Once, tattoos were restricted to dock workers and people in dubious professions. Now they’re mainstream: You practically can’t be a musician, actor, or accountant without one. Why? Scientists are baffled. Maybe the bodyart lobby put something in the drinking water. In any case, the Integra DTR-50.2 is as tattooed as any rock star. I counted 11 logos on the front panel, and that’s only the tip of the iceberg. Just as many people add more tattoos on, um, intimate parts of the body, this AVR’s Webpage boasts a total of 27. True, some of them are small change: Do we really need logos for USB and Zone 3? But this AVR’s cornucopia is fairly bursting with meaningful logos from THX, Audyssey, and—my new favorite—Slacker.
THX and Audyssey and More
The DTR-50.2 is THX Select2 Plus certified, so it will play loud and clean in rooms of up to 2,000 cubic feet at viewing distances of 10 to 12 feet when mated with THX Select2–certified speakers. The AVR’s rated 135 watts per channel (see HT Labs Measures) muster “certified 4-ohm performance,” according to the spec sheet.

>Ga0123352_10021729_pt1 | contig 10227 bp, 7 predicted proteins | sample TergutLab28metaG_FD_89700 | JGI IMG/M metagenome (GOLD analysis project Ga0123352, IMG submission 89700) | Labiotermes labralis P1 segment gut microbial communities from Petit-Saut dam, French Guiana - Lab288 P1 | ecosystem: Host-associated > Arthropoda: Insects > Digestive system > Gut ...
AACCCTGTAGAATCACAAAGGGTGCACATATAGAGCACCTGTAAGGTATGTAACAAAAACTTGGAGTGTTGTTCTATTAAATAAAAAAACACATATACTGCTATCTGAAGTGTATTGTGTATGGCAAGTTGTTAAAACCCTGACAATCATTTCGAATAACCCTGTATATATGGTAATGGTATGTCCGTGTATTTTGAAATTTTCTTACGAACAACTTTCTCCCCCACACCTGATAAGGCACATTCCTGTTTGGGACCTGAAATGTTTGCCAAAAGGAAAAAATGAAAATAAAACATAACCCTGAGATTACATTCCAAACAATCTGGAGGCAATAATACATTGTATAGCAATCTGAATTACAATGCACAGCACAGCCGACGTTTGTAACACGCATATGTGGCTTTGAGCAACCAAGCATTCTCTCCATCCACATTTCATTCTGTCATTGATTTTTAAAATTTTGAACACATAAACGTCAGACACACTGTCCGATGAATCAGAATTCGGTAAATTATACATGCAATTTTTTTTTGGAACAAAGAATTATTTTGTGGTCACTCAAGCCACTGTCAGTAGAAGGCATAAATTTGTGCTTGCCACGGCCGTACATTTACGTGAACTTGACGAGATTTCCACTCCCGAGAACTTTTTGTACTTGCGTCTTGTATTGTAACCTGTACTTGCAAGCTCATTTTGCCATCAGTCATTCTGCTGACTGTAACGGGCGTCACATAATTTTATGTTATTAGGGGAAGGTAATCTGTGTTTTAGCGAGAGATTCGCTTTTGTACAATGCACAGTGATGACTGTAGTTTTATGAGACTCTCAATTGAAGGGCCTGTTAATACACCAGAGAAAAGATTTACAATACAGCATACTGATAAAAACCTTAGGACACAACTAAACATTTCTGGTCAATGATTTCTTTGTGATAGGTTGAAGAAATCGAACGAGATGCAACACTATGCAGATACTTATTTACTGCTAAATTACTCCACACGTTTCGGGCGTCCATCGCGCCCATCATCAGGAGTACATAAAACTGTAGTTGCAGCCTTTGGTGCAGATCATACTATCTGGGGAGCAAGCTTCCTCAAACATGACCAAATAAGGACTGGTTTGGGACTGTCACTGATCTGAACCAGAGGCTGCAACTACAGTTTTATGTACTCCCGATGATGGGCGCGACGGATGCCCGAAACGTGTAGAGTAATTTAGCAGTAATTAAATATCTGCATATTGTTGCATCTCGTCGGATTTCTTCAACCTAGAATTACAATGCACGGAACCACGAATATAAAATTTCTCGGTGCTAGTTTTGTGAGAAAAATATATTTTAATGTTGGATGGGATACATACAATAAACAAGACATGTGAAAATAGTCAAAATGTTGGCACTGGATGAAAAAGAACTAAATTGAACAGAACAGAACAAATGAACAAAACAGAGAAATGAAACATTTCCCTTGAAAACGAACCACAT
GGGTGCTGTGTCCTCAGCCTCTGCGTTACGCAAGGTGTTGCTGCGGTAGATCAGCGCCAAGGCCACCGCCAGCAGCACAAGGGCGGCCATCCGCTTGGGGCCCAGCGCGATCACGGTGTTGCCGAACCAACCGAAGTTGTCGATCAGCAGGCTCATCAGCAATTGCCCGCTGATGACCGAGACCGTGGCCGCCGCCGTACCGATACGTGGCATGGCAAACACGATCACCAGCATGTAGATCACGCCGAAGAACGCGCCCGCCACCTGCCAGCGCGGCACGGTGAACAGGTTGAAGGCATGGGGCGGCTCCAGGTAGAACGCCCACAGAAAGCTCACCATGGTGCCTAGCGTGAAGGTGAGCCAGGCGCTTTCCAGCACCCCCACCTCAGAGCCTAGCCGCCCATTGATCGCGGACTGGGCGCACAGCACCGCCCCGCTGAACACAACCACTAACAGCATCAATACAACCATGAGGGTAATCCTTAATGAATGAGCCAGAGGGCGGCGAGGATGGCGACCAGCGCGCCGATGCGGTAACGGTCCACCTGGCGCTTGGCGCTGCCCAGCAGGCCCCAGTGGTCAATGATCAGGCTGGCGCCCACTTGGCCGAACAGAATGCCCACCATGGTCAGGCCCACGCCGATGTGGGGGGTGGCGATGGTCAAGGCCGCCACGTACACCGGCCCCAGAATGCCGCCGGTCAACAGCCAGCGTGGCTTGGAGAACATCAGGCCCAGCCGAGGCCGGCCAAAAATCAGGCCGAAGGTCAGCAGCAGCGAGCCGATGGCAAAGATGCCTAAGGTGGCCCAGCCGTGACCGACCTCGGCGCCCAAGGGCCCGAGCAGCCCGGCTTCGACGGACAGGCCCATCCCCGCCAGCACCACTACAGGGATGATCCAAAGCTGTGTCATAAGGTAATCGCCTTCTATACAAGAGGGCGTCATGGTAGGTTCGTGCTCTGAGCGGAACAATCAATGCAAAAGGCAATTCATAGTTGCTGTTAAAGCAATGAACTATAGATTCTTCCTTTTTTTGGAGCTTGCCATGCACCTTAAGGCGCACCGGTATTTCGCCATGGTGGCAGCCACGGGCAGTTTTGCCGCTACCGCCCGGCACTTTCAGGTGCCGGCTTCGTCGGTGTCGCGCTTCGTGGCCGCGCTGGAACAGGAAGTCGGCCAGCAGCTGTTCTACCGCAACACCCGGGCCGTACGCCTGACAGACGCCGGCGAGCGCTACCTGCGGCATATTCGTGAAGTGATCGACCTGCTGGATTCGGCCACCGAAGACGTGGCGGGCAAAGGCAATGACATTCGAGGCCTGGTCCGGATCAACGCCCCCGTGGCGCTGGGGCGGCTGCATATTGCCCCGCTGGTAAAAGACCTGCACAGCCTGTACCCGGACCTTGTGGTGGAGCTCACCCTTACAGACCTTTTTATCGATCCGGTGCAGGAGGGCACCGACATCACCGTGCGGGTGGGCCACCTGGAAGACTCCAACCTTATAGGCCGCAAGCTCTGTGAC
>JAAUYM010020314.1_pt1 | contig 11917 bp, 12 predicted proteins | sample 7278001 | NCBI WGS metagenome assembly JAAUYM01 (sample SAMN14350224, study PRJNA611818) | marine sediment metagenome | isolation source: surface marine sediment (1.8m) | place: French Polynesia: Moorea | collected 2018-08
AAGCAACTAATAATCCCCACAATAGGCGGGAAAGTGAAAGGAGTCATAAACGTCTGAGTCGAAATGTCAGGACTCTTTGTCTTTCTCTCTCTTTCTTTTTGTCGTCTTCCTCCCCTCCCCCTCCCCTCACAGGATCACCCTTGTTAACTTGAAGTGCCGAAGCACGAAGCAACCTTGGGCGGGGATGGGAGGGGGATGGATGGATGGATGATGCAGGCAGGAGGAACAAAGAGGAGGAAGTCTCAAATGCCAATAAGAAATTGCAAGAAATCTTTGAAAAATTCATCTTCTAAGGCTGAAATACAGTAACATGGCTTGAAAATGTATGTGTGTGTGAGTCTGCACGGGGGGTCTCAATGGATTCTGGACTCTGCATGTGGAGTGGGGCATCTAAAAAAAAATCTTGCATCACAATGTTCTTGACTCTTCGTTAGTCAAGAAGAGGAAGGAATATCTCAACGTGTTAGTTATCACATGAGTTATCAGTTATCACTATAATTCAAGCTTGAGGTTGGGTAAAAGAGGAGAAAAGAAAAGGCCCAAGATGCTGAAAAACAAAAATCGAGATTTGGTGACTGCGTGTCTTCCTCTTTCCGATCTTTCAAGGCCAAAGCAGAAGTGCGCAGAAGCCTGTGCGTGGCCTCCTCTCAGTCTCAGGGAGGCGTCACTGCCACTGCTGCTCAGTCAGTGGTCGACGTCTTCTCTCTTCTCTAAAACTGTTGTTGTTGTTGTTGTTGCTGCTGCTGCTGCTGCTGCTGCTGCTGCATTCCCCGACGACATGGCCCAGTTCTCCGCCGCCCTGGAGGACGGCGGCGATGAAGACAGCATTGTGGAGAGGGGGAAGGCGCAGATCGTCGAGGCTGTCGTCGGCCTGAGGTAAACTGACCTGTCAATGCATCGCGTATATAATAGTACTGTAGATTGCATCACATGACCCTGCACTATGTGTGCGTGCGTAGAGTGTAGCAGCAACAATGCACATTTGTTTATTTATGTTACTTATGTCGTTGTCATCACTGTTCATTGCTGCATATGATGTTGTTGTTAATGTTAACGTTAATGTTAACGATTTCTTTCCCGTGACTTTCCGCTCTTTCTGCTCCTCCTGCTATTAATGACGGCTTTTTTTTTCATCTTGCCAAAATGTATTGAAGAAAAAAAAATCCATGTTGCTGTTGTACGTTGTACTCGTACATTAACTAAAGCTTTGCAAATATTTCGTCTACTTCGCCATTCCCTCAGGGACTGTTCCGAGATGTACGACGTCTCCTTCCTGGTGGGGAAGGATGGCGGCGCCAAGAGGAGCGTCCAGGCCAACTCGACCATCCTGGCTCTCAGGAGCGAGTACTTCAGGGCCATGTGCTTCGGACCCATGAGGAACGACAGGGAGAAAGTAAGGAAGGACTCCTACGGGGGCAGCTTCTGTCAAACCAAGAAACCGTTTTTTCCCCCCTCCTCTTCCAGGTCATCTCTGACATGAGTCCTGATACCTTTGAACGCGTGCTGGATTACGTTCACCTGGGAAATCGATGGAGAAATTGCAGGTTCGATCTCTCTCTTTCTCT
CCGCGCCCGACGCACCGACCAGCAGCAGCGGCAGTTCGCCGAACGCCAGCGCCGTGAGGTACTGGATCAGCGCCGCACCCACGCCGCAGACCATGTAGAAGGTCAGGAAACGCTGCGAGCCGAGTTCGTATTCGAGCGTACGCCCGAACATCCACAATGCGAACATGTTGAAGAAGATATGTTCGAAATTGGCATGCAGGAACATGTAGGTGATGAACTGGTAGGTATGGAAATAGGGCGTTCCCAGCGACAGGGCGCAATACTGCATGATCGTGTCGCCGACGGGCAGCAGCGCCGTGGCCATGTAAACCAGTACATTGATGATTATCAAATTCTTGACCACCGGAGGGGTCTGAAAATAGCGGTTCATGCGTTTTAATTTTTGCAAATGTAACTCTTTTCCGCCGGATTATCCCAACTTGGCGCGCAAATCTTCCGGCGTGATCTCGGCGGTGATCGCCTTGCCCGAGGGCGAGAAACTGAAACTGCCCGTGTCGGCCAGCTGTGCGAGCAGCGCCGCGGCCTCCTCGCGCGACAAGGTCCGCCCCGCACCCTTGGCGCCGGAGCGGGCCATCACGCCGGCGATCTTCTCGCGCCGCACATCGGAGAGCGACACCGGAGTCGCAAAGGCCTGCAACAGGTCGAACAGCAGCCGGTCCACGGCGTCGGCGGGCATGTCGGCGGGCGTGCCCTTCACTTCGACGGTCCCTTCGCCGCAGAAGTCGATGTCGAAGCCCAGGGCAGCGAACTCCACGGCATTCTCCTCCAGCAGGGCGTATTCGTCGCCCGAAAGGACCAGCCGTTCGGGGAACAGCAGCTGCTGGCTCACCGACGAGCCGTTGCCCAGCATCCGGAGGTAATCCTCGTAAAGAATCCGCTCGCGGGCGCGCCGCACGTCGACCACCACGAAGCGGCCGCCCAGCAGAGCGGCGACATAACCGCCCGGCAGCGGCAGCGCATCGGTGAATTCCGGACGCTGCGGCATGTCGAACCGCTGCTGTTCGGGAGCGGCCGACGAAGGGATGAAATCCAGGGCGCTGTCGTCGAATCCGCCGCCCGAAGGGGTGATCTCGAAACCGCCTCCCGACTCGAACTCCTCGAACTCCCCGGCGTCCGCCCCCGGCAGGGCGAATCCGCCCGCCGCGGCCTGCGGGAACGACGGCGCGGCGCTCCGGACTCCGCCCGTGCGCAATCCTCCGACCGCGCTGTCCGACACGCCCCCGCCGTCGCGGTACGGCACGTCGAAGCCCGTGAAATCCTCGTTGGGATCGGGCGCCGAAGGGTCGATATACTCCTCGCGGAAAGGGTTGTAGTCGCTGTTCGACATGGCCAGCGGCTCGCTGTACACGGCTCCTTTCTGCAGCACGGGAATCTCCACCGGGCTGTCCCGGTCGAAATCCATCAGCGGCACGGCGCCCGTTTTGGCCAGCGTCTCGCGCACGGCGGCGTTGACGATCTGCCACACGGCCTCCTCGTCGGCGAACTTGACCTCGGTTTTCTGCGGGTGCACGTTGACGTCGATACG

Audyssey-licensed features include MultEQ room correction, the version that takes measurements from six positions. In the MultEQ pecking order, this one is third out of four.
Also on board is Audyssey DSX, which offers both height- and width-enhanced listening modes. In practical terms, with this seven-channel A/V receiver, that means you can augment the basic configuration of 5.1-channel surround with two height speakers placed above the front left and right, or two width speakers placed outside the front left and right, or two backsurround speakers behind the seating area—pick one of those three. If you opt for height speakers, you can run them with either of two height modes, Audyssey’s DSX or Dolby’s Pro Logic IIz. Because the DTR-50.2 has dual subwoofer outputs, you can easily run an extra sub, which can help even out bass response around the room.
I fervently believe that all AVRs should include at least one low-volume listening mode. This one actually provides a choice. The Plus in THX Select2 Plus indicates the presence of THX Loudness Plus, which adjusts for the way human hearing changes its perception of space and frequency response once the master volume drops below reference level. As an alternative, there are two Audyssey low-volume modes that are designed to work together: Dynamic EQ, which also compensates for changing perceptions at low volumes; and Dynamic Volume, which applies advanced dynamic range compression and maintains even volume levels among sources.